threshold = 'v > theta + sigma*randn()' (for \theta, \sigma of the matched normal distribution), or a skewnorm threshold implemented as a network operation, where threshold values are generated as variates from the skewnormal distribution matched to the estimated PDF shown above.

The model is not behaving as it should, and in going through the network model piece by piece to check for errors, I’ve noticed a few areas where I’m not certain about choices made in matching the model to the paper.

First, I’m not sure how the spike and reset mechanism of spike-response models changes the details of implementation in Brian. In my current implementation, the membrane potential is reset to
v = exc_gen + exc_I after a spike. However in some sources (e.g. in the Jolivet et al. paper linked above), spike-response models are implied to not explicitly reset the membrane potential after a spike.

Second, I’ve assumed that the v-P(\text{spike}) curves are CDFs and matched the threshold noise distributions to the distribution whose CDF matches the given v-P(\text{spike}) curve. This assumption might be wrong, but I don’t feel confident on why it might or might not be.

Finally, on the implementation level - are there any ways to implement a skewnorm distributed threshold (or in general, any non-normally distributed noisy threshold) without preventing the use of standalone mode? The current implementation through network operations does not allow this.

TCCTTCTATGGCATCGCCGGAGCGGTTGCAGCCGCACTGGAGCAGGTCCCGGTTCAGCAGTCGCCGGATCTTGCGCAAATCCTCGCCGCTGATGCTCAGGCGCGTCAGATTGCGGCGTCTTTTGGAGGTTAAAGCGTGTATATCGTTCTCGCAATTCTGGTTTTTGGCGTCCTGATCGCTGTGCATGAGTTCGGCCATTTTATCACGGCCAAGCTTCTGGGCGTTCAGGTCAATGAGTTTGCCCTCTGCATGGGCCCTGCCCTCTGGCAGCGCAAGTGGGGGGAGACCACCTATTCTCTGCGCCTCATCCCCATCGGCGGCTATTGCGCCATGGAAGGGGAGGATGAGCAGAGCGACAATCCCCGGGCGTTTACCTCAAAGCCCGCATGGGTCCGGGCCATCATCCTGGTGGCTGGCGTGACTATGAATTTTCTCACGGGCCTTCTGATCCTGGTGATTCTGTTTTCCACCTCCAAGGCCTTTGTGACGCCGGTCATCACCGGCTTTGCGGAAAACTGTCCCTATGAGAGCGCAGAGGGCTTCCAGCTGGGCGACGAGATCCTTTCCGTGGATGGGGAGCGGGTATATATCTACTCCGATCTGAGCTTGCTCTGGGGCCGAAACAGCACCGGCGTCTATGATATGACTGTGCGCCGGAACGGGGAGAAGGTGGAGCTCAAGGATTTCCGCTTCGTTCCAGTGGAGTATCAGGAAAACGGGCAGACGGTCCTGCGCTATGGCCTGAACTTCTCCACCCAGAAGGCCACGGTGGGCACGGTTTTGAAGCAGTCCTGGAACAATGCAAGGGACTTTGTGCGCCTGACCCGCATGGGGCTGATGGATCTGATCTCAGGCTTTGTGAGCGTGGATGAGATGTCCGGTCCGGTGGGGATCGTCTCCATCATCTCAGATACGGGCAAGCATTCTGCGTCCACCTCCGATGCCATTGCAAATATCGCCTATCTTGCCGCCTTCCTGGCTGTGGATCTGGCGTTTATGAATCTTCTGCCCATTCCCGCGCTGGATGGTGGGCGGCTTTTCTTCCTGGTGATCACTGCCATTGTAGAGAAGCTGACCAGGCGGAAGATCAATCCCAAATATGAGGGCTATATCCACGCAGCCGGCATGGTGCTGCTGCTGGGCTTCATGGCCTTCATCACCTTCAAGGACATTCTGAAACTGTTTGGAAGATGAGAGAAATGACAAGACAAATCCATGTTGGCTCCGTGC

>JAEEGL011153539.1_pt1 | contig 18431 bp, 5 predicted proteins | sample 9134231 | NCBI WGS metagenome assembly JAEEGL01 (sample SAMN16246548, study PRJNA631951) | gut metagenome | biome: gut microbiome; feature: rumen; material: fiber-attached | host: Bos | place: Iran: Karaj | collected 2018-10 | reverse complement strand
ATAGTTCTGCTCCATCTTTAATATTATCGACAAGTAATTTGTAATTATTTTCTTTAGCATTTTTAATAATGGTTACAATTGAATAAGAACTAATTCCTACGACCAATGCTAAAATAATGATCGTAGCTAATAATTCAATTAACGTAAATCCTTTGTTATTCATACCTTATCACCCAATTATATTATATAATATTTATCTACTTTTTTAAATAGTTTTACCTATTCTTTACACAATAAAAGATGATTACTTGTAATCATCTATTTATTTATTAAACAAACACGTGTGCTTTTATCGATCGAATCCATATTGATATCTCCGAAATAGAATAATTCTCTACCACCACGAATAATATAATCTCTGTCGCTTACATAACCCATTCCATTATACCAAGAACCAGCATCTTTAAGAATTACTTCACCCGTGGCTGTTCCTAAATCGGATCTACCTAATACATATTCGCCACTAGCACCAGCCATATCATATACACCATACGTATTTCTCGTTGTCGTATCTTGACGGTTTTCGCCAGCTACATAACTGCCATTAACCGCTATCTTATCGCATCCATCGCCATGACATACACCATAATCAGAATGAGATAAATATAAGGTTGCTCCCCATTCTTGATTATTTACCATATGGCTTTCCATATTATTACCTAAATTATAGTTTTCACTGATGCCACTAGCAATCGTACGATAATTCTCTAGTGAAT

I hope this post hasn’t been too rambling - any comments or input on the steps I’ve taken to match the model would be greatly appreciated.

Thanks!

Hi. Sorry for the very late reply, you might have solved some of the issues already… I have to say I am having a bit of a hard time making a link between the description in the paper and the one in the nest documentation (and of both with more common integrate-and-fire models)…
Regarding the threshold: if r = r_0 \exp(u/4) and P(\mathrm{spike}) = 1 - \exp(-r h) then I think the most straightforward implementation in Brian would be to use

threshold='rand() < 1 - exp(-r_0*exp(u/4)*dt)'


As the threshold definition, instead of introducing a noisy threshold.
Regarding the membrane potential: if I understand the model correctly, the membrane potential is an instantaneous function of the inputs (+ some bias term) and not a dynamical variable defined by a differential equation. So the equations would be something along the lines of

'''
u = psp + exc_gen + exc_i : 1
dpsp/dt = (A*s - psp)/tau_f : 1
ds/dt = -s/tau_r : 1
'''


From their paper, I don’t think there’s anything like a reset (or a reset/AHP kernel used in other spike-response models), there’s just a refractory period. Since this period is different for each neuron, it should be a parameter in the equations (e.g. ref_period : second (constant)), and then used as refractoriness='ref_period'. This assumes that each neuron has a fixed refractory period, their text is a bit ambiguous about that.

Let me know whether this gets you started!